Vietnamese workers protest as Korean firm partially withholds Tet bonus

Thanh Nien News

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Workers strike at a Korean garment factory in Quang Nam Province on February 1. Photo: Van Dat Workers strike at a Korean garment factory in Quang Nam Province on February 1. Photo: Van Dat

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Nearly 900 factory workers at South Korean garment firm went on strike in central Vietnam, Monday, because the company announced plans to withhold 70 percent of their Lunar New Year bonus until after the holiday.
The workers in Quang Nam Province said they understood that the company planned to pay each employee a Tet bonus of up to VND2.69 million (US$121) -- the equivalent of one month's salary.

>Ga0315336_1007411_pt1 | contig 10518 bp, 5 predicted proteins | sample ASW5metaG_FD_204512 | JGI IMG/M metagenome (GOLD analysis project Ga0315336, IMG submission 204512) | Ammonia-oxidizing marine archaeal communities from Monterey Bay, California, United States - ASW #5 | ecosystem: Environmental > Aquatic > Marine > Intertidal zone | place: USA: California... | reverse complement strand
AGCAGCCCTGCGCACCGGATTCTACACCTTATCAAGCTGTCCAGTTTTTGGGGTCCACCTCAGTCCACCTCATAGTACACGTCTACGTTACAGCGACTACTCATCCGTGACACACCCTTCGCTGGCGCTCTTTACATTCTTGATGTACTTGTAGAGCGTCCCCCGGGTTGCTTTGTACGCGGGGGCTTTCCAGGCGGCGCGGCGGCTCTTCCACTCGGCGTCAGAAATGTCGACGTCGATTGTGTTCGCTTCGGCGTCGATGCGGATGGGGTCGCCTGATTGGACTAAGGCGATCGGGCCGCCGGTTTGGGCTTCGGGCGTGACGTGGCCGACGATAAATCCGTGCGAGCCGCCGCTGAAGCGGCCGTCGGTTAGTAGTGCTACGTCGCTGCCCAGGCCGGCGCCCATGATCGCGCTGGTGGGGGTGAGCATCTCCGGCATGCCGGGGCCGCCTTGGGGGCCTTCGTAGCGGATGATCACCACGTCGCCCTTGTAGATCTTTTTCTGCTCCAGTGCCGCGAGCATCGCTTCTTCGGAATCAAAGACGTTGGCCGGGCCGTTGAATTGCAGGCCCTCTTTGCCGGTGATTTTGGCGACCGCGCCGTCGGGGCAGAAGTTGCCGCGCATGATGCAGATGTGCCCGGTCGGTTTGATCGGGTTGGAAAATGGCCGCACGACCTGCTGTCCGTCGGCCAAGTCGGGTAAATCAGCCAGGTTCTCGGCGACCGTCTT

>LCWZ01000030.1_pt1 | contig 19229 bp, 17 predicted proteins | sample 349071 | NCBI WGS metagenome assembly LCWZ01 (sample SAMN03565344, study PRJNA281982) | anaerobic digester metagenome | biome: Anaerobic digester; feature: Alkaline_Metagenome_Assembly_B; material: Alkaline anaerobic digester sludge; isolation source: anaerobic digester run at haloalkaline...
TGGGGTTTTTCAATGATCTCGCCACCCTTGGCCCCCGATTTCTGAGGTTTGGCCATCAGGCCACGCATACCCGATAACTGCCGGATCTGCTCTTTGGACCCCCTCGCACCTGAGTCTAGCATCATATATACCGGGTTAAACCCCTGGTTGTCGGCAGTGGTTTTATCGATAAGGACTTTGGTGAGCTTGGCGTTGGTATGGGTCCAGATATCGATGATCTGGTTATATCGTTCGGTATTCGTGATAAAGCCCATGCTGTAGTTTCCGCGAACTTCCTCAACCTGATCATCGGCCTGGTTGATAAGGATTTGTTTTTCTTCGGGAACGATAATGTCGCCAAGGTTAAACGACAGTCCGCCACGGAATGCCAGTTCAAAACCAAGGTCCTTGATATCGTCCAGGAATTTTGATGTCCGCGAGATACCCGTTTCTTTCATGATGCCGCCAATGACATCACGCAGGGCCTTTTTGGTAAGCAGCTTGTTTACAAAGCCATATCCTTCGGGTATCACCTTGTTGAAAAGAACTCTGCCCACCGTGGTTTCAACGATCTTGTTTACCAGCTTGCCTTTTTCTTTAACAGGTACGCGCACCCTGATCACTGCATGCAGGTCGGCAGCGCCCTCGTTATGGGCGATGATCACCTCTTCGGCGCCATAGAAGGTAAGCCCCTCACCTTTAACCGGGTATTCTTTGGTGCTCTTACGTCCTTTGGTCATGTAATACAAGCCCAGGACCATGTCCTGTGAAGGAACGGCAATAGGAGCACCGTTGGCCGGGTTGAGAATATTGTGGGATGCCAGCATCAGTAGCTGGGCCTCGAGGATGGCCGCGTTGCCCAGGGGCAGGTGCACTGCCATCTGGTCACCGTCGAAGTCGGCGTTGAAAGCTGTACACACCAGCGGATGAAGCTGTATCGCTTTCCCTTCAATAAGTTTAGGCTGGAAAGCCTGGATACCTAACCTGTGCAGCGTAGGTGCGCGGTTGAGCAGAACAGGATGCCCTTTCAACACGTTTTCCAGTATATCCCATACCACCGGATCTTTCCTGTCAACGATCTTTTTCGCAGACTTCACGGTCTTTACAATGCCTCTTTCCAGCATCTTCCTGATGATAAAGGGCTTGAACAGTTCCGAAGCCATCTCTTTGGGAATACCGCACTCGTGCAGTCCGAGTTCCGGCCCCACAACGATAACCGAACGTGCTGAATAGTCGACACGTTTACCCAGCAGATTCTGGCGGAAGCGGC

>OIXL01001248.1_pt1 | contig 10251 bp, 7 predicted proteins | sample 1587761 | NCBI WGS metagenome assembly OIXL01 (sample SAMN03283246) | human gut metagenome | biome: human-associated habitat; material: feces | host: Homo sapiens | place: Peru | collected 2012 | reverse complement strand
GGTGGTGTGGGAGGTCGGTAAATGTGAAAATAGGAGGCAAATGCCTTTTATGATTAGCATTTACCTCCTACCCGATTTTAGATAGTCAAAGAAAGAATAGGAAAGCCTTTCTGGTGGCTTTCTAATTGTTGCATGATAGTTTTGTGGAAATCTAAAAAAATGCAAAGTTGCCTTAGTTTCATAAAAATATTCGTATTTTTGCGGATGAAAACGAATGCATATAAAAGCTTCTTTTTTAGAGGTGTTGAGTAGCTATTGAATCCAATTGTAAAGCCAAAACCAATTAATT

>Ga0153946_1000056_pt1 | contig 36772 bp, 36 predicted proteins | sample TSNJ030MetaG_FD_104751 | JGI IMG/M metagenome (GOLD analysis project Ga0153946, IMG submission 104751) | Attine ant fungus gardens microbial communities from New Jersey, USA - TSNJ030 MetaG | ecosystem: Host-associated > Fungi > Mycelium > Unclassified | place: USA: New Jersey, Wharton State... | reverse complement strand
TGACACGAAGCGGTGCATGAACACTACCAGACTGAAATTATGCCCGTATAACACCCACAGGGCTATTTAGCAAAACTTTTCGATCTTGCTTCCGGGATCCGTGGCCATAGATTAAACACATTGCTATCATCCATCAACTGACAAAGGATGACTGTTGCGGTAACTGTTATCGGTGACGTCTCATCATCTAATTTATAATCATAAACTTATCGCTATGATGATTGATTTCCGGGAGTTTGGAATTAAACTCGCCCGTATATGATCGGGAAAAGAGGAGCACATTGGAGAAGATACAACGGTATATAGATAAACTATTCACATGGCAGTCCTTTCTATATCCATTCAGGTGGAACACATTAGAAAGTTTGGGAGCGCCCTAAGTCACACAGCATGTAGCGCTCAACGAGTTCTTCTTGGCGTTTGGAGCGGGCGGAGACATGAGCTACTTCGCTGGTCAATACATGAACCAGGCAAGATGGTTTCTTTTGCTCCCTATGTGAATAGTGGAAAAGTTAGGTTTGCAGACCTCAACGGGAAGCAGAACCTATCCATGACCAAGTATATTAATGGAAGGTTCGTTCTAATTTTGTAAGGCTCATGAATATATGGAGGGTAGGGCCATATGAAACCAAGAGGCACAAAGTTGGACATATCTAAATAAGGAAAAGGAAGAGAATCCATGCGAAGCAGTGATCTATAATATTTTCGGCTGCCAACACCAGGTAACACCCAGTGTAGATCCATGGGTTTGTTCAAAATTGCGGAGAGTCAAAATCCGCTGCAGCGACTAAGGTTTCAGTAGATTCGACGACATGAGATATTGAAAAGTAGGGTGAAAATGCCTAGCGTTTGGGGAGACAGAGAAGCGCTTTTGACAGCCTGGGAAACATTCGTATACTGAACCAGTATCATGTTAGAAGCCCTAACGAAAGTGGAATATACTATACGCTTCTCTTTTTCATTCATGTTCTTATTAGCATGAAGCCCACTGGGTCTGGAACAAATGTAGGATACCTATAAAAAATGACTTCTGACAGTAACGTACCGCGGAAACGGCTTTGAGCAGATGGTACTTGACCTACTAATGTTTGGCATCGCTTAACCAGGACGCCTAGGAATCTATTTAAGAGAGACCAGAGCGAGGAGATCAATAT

More recently, they learned the company would only give them 30 percent of the bonus before the holiday, which lands on February 8 this year, and slowly disburse the rest between now and April.
One worker said everyone at the factory had been looking forward to having that money for the holiday and 30 percent would leave them short.
A company representative said the firm is having “financial difficulties” and can't pay the whole bonus at once. The source added that the payout still dwarfs the VND200,000 ($9) most companies in the area pay their employees for the holiday.
“Our workers are not showing us sympathy,” the source said.
A local labor official said the company did not want the authorities to intervene and insisted on solving the dispute internally.
A survey conducted by the labor ministry found that among 13,178 businesses employing 2.4 million Vietnamese workers, Tet bonuses range between VND40,000 ($1.78) and VND624 million ($27,800).
The lowest and highest bonuses were paid by foreign-invested companies.

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